Meridian Digital Theatre surround-sound music system Page 5

The 861 can process two-channel PCM input, Pro Logic, DTS, MPEG, and MLP. (I had no suitable source material for the latter two processes.) Pro Logic, DTS, and MPEG were also available in THX modes, supposedly optimal for domestic listening. Both DTS and MPEG come in "Music" variants. Compared to the original DTS, designed for theater use, DTS-Music has a lower output from the low-frequency effects (LFE) channel, but MPEG-Music is quite vaguely described. From a PCM input (such as S/PDIF from a CD or DVD player's digital output), the 861 can process the following formats:

Direct: Plain vanilla two channel
Stereo: As above plus subwoofers Music: Two channel plus an extracted center channel
Trifield: As above except that the L/R channels are reprocessed as well
Ambisonic: Transforms UHJ format matrixed signals into 4-7 channels
Super: Similar to Ambisonic, for recordings made with coincident microphones
MusicLogic: Multichannel synthesis with L/R and F/R steering
ProLogic: Phase-amplitude matrix decoding for Dolby Surround
THX Cinema: ProLogic plus frequency correction/EQ and rear channel decorrelation
Mono: Either mono from center channel only or via all speakers (Party Mode!)
Academy: As above with additional EQ for older mono soundtracks
TV Logic: A variant of ProLogic affording greater intelligibility for studio-based TV

With all that to choose from, we set up my Meridian remote with the following inputs:

CD: Trifield HS: data upsampled to 24-bit/88.2kHz, no rear speakers
LP: Trifield LS: no upsampling, no rear speakers
TV: Direct: two-channel HS
Tape 1: Direct: two-channel LS
Tape 2: Trifield: LS plus rear speakersRadio: Music

When I selected Tape 1 (two-channel, no upsampling) as my input, the system sounded just like the original two-channel system with only the 508-24 and the two DSP6000s---and that, if you've been with me all along, was pretty great. In fact, using Direct LS as a baseline was equivalent to comparing the processing modes and advanced sources to current state-of-the-art audio. The next step was to pop in a 24/96 audio DVD, like Classic's DAD of John Lee Hooker's Mr. Lucky (Classic DAD 1007), and to realize that the 800/861 sounded like the CL-20 on super vitamins, with some considerable slam in the bottom end.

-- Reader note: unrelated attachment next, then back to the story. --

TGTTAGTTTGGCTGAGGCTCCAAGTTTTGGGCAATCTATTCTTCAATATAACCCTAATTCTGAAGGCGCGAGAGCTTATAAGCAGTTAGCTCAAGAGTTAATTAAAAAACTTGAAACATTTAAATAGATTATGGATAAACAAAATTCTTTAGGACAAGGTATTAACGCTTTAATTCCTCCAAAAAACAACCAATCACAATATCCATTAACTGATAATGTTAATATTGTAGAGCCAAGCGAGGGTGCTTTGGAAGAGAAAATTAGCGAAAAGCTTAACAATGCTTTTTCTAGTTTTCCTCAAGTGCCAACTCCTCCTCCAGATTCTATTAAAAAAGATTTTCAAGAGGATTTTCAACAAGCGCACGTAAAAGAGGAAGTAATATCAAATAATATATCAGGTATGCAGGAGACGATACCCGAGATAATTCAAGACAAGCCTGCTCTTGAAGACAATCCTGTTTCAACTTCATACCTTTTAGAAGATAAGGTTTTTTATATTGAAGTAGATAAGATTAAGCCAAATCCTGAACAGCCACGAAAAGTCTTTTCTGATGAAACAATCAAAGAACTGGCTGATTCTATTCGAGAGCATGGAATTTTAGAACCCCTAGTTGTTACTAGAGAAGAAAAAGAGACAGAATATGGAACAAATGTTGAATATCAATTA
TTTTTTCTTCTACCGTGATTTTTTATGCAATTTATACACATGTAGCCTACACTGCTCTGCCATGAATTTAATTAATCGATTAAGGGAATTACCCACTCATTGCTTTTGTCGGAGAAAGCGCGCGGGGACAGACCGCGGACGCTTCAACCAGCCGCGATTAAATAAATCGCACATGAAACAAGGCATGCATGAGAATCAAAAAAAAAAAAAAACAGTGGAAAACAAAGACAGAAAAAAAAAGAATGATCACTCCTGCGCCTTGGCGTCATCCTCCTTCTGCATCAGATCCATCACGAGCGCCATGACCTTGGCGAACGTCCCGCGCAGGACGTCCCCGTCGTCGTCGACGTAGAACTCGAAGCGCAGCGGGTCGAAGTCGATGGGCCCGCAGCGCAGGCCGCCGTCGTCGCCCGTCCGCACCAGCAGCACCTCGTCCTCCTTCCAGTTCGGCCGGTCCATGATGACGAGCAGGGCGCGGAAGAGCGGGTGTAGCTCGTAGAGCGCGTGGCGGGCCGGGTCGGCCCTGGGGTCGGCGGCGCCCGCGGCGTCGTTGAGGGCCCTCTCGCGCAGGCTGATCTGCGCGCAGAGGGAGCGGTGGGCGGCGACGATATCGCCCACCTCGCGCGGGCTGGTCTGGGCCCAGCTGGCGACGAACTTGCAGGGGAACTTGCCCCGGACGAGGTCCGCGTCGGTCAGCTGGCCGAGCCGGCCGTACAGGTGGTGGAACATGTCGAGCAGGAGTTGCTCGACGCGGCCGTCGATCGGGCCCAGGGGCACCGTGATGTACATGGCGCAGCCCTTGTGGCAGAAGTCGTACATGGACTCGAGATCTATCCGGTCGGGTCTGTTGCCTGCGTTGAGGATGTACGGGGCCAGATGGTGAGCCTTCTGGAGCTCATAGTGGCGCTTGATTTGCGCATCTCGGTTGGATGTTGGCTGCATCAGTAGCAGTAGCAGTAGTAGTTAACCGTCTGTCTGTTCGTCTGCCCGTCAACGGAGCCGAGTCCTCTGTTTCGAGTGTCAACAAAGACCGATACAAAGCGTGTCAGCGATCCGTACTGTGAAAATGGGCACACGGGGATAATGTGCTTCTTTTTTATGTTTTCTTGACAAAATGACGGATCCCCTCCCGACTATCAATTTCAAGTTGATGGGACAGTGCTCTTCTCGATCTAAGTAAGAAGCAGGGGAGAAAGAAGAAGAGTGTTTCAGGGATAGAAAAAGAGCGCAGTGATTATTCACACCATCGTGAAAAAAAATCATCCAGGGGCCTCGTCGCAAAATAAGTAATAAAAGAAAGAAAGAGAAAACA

But when I went back to the 16/44.1 CD and switched over to Direct HS, letting the 861 upsample the CD to 24-bit/88kHz for the DSP6000s, the results were surprisingly similar to the DAD! Even though I did hear a difference between the original and Kevin Halverson's 24/96 remastering, I'm hard put to express a preference.

Ignoring that forest for the trees, the DAD and the upsampled CD sounded equally detailed throughout the frequency spectrum, and each offered a fine sense of presence. The ambient field was more acute in the DAD, but was also hotter and closer. Both were more immediate than the original at 16/44.1.

The issue of upsampling, however, proved to be only the tip of the 861 iceberg. Sticking with traditional two-channel sources, I spent weeks sampling all the suitable (and some of the unsuitable) DSP modes. The Music and Trifield modes use only the front three speakers and were always preferred in their HS (upsampled) variants, for the reasons described above and in J-10's treatise on the dCS 972 upsampler (Stereophile, February 1999). These three-channel modes seemed, to varying degrees, narrower, less airy, and less capable of pinpoint localization than was Direct. Trifield, however, offered seductive tradeoffs that ultimately made it my default listening mode for normal two-channel sources---including CDs, LPs, and radio.

George Faber's "Count the Tears," from Sure Beats Workin' (PopeMusic PMG2023-2), features a strong central solo voice fronting a small ensemble; Trifield gave the voice a presence and a solidity I had not heard before, but did so without making the voice any louder, or upsetting the subtle balance between the voice and the rest of the ensemble. I tried the switchover from Direct to Trifield with many solo voice/instrument and combo discs, and the results were consistently successful. I guess Paul Klipsch was right all along. I'm old enough to remember his HI-FI Show demos, with a Klipschorn in each corner and a Heresy at mid-wall: If you want solid center-fill, put a speaker there to do the job.

I came to regard the loss of air and the narrower soundstage as acceptable concomitants of the richer, tighter, better-defined central images. "Audiophile air" began to seem an artifact rather than an enhancement. With Trifield, there also seemed to be more going on within the ensembles on orchestral and opera recordings. The listening window was cleaner, the instruments just a bit closer, although the width of the window was a bit narrower compared with Direct. The soundstage was also quite stable, with none of the contraction and expansion that often accompanies dynamic changes in volume.

My old favorite, Bernstein's DG recording of Mahler's Symphony 6 (DG 427 697-2), is a bit steely but extremely spacious and wide-ranging. There was slightly less space in Trifield than in Direct, but that space was better defined. Instrument localization was definitely not enhanced by Trifield, although I suspect it was no worse than it would be in a real concert hall with the visual cues eliminated. The Music mode was similar to it, but a bit too narrowed and phasey to my ears. In other words, there were too many tradeoffs, even though I occasionally preferred Trifield with live FM broadcasts.